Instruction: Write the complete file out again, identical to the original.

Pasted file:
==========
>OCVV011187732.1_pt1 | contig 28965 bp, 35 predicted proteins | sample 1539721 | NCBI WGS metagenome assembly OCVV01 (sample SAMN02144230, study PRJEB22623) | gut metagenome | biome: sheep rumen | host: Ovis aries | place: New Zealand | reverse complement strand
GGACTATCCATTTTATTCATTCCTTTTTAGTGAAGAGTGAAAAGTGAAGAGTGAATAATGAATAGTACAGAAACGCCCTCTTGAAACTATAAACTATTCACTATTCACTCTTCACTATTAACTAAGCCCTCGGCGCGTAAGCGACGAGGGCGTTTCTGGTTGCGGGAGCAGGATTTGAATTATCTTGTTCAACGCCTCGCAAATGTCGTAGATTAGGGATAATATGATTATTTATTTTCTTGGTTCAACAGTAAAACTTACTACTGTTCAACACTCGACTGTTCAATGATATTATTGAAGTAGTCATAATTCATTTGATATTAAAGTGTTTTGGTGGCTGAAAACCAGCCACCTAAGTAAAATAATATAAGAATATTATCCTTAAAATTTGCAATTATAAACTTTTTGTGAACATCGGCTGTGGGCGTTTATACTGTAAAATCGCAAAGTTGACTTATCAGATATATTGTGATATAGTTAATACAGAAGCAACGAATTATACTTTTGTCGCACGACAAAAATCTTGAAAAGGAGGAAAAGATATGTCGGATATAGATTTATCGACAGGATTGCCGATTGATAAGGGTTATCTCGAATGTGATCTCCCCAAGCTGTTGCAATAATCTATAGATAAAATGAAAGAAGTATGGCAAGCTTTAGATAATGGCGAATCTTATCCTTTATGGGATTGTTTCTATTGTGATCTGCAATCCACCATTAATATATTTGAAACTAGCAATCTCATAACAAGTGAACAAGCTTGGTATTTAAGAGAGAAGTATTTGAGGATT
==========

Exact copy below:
>OCVV011187732.1_pt1 | contig 28965 bp, 35 predicted proteins | sample 1539721 | NCBI WGS metagenome assembly OCVV01 (sample SAMN02144230, study PRJEB22623) | gut metagenome | biome: sheep rumen | host: Ovis aries | place: New Zealand | reverse complement strand
GGACTATCCATTTTATTCATTCCTTTTTAGTGAAGAGTGAAAAGTGAAGAGTGAATAATGAATAGTACAGAAACGCCCTCTTGAAACTATAAACTATTCACTATTCACTCTTCACTATTAACTAAGCCCTCGGCGCGTAAGCGACGAGGGCGTTTCTGGTTGCGGGAGCAGGATTTGAATTATCTTGTTCAACGCCTCGCAAATGTCGTAGATTAGGGATAATATGATTATTTATTTTCTTGGTTCAACAGTAAAACTTACTACTGTTCAACACTCGACTGTTCAATGATATTATTGAAGTAGTCATAATTCATTTGATATTAAAGTGTTTTGGTGGCTGAAAACCAGCCACCTAAGTAAAATAATATAAGAATATTATCCTTAAAATTTGCAATTATAAACTTTTTGTGAACATCGGCTGTGGGCGTTTATACTGTAAAATCGCAAAGTTGACTTATCAGATATATTGTGATATAGTTAATACAGAAGCAACGAATTATACTTTTGTCGCACGACAAAAATCTTGAAAAGGAGGAAAAGATATGTCGGATATAGATTTATCGACAGGATTGCCGATTGATAAGGGTTATCTCGAATGTGATCTCCCCAAGCTGTTGCAATAATCTATAGATAAAATGAAAGAAGTATGGCAAGCTTTAGATAATGGCGAATCTTATCCTTTATGGGATTGTTTCTATTGTGATCTGCAATCCACCATTAATATATTTGAAACTAGCAATCTCATAACAAGTGAACAAGCTTGGTATTTAAGAGAGAAGTATTTGAGGATT